It resteth now, that I answere his friuolous obiections concerning some points which he supposeth to conteine mat∣ter of contradiction: which he vanteth, that hee will handle to the little commendation of my learning, as he saith. But if he would indéede haue disgraced me, he should haue taken in hand the aunswere of some latine treatise which I haue pub∣lished against Bellar. For therein he might haue shewed ler∣ning, whereas this discourse concerning falsifications and vntruthes is nothing but a little fardle of foolery, and a vaine bable for his clients to sport themselues with all. Well in Page  90 the meane while let vs know his worships pleasure concer∣ning these supposed contradictions.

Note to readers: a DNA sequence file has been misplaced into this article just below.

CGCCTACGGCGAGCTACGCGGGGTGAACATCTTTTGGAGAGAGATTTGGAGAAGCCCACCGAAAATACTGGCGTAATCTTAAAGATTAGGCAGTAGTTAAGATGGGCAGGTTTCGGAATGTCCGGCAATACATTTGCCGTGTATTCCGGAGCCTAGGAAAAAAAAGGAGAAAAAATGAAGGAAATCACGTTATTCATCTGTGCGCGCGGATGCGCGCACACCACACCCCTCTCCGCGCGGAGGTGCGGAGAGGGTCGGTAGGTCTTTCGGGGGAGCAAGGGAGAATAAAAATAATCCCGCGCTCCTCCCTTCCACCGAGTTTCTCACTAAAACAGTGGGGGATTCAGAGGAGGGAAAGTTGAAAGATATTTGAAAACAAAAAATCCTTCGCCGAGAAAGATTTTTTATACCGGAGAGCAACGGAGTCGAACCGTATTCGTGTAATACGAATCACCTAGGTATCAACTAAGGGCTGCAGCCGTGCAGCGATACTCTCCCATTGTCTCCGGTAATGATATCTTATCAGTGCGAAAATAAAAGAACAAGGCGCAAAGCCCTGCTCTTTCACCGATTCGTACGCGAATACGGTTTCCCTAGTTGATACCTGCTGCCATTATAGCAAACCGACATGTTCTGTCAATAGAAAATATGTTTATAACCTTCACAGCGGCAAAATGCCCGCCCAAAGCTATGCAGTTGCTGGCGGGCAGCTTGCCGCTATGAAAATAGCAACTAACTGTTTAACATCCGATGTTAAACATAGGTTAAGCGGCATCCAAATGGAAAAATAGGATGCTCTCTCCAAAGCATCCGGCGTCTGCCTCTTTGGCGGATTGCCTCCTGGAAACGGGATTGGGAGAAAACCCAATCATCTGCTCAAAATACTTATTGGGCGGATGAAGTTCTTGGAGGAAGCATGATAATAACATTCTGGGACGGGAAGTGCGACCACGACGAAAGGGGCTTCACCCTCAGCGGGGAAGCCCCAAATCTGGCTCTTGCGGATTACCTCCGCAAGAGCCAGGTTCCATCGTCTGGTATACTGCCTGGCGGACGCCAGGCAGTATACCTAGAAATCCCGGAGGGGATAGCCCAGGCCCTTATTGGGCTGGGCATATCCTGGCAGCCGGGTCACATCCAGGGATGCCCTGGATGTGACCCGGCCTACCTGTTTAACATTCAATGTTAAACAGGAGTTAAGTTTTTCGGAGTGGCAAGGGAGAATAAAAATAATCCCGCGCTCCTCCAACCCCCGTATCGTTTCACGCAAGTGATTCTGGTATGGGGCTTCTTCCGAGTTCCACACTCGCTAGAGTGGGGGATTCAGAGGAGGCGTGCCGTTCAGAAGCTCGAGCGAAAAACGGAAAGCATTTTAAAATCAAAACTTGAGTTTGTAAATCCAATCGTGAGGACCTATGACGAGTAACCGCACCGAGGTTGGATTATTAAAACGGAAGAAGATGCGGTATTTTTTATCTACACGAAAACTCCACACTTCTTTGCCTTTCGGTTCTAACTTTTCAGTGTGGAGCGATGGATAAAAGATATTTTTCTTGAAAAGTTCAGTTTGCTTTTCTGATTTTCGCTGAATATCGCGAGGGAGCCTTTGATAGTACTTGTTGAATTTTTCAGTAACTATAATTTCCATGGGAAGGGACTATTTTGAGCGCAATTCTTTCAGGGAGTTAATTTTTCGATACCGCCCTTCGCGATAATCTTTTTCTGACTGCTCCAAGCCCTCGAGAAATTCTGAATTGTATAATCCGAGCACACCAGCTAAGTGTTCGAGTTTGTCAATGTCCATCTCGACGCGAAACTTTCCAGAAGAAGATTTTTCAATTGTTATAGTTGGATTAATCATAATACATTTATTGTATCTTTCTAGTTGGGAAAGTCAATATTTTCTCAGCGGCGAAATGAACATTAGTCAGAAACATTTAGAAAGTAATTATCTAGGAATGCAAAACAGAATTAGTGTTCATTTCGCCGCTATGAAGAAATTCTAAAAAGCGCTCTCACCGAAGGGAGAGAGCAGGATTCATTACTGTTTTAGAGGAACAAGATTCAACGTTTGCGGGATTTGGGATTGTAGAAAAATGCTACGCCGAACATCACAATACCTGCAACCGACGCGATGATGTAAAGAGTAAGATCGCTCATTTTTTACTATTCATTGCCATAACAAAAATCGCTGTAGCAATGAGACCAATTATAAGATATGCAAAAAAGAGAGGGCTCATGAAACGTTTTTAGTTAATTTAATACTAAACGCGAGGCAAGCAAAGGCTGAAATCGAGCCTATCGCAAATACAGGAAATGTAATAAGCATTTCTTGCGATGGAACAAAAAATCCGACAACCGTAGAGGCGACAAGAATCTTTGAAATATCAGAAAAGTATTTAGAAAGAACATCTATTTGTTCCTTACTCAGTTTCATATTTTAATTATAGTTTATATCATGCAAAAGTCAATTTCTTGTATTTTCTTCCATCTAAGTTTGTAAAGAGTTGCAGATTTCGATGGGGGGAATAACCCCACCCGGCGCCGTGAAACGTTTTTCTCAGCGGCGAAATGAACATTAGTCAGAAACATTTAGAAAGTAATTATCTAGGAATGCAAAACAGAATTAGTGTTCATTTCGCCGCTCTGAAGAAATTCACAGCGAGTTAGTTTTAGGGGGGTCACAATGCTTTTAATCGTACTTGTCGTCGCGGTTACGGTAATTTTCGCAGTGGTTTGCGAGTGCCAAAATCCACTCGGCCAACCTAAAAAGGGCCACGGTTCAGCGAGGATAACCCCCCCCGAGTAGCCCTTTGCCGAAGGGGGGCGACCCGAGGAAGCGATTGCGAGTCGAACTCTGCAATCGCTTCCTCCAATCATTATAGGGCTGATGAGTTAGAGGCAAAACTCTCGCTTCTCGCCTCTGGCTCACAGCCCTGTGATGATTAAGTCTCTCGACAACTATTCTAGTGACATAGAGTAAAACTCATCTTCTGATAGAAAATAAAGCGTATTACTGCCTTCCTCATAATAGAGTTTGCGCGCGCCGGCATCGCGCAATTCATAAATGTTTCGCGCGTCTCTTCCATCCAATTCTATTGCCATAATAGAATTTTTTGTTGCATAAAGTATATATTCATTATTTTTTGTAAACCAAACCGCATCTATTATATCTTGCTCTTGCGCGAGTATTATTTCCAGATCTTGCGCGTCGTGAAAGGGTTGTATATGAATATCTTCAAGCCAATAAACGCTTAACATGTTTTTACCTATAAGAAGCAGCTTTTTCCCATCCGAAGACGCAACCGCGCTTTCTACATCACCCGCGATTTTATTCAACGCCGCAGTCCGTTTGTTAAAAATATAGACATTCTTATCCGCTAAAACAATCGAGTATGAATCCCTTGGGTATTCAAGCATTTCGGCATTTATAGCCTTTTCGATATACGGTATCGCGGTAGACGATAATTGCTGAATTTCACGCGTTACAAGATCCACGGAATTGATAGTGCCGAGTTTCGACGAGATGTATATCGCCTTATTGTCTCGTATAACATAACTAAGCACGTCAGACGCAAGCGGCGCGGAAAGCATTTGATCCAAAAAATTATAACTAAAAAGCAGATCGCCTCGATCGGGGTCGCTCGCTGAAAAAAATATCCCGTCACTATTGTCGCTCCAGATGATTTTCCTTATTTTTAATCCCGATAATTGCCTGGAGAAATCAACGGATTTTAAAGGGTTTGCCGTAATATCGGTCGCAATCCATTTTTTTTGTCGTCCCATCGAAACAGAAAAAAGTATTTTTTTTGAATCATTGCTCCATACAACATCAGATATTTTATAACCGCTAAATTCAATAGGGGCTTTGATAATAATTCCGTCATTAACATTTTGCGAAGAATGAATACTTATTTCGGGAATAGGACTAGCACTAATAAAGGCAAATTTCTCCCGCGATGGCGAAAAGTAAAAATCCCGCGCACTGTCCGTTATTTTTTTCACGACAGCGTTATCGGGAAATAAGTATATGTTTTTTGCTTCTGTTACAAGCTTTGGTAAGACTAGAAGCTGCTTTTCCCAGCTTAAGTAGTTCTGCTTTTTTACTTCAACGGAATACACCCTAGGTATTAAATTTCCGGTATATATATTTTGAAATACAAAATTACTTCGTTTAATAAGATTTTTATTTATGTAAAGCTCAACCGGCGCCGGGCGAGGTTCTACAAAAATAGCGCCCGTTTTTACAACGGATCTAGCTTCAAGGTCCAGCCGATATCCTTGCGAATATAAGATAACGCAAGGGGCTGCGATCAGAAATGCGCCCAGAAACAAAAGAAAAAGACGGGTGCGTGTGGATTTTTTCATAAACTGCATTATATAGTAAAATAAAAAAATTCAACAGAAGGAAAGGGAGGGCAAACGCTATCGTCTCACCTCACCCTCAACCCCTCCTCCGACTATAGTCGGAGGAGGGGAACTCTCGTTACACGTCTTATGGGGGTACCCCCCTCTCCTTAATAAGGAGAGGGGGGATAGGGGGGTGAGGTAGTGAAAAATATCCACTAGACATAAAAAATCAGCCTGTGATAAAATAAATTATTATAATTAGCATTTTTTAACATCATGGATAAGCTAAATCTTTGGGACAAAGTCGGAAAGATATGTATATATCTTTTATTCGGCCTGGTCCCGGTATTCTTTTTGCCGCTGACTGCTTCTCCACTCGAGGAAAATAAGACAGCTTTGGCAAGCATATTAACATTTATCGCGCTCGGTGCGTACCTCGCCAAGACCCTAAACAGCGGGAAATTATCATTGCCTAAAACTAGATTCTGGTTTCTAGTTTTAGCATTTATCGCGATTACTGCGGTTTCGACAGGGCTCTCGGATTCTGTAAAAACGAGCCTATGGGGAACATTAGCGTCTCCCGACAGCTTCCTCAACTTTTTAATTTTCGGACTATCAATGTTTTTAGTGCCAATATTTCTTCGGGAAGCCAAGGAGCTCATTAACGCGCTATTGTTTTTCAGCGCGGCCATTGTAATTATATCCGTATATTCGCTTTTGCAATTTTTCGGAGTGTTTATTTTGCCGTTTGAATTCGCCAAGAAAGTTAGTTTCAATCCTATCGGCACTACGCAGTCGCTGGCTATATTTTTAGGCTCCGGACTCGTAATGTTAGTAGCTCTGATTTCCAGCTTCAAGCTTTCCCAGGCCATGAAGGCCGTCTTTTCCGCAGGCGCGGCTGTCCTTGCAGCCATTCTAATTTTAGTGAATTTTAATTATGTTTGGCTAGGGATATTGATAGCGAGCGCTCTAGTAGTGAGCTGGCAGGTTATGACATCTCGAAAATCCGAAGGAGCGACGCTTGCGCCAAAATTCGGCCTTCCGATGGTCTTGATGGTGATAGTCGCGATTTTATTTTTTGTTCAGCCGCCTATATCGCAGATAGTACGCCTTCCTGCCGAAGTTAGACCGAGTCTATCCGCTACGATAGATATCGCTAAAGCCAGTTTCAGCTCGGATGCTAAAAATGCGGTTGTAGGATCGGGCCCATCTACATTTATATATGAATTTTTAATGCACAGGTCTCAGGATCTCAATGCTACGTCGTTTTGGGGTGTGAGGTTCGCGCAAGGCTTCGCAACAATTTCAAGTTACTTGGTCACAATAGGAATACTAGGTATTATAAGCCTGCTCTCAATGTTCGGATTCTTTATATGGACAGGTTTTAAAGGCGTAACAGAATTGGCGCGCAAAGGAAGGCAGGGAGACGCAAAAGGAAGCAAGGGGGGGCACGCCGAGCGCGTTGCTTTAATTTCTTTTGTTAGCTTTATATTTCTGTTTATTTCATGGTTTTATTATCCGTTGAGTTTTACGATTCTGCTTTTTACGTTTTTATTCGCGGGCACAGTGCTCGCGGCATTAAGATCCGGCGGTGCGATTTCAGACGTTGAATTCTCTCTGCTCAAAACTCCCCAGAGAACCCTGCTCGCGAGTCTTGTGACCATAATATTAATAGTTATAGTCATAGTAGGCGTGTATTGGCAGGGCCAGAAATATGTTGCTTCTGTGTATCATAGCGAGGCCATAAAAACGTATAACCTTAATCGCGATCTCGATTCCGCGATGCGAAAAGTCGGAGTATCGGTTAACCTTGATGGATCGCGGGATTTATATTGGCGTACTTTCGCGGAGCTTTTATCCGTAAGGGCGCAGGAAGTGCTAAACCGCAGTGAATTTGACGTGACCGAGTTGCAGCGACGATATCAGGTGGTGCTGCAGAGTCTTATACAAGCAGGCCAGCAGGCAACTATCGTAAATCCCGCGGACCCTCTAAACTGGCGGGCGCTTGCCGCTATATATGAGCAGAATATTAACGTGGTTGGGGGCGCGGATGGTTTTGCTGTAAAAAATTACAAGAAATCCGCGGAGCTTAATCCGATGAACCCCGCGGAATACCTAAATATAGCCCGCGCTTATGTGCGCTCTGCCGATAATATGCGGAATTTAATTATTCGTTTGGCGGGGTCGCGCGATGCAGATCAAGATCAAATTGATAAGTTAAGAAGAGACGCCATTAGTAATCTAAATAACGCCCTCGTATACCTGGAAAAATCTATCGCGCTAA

First he chargeth me with saying, that the number of se∣uen sacraments was not certainly established, nor receiued be∣fore the late councell of Trent: and this he supposeth to be contrarie to that, which I affirme in another place, viz. that the iust number of seuen sacraments, and neither more nor lesse, was first deliuered by the councell of Florence vnder Eu∣genius the fourth, and afterward confirmed by the councell of Trent. But the poore ideot doth rather bewray his owne ig∣norance, that knew not how this doctrine of seuen sacra∣ments crept into the Romish church, and great dulnesse, that could not distinguish betwixt instructions, and canons; tal∣king or mentioning matters, and confirming them by solemne act and decree. To reforme his errour therefore, I must let him vnderstand, that the conuenticle of Florence did not by any solemne canon establish the iust number of seuen sacra∣ments, but certaine idle Friers, or others in that conuenti∣cle, or at the least vnder the credit thereof, deliuered this do∣ctrine of seuen sacraments to the Armenians. Furthermore, not all Churches, but the Armenians had this doctrine deli∣uered vnto them. I speake therefore warily, where I say, that albeit that doctrine was talked of perhaps, and deliuered to the Armenians; yet it was first confirmed by solemne act of the conuenticle of Trent, and so receiued of as many, as liked that conuenticle. So I may say likewise, that the pa∣radoxe of the Romish church concerning the subsistence of ac∣cidents in the sacrament without subiect was prated of, and debated in schooles before the conuenticle of Constance; but yet I may say also, that it was not receiued generally, nor by solemne act confirmed before the cōuenticle of Constance, where Pope Iohn the 23. was deposed for Sodomitrie, A∣theisme, and other grieuous and enormous crims in the actes of that assembly recorded.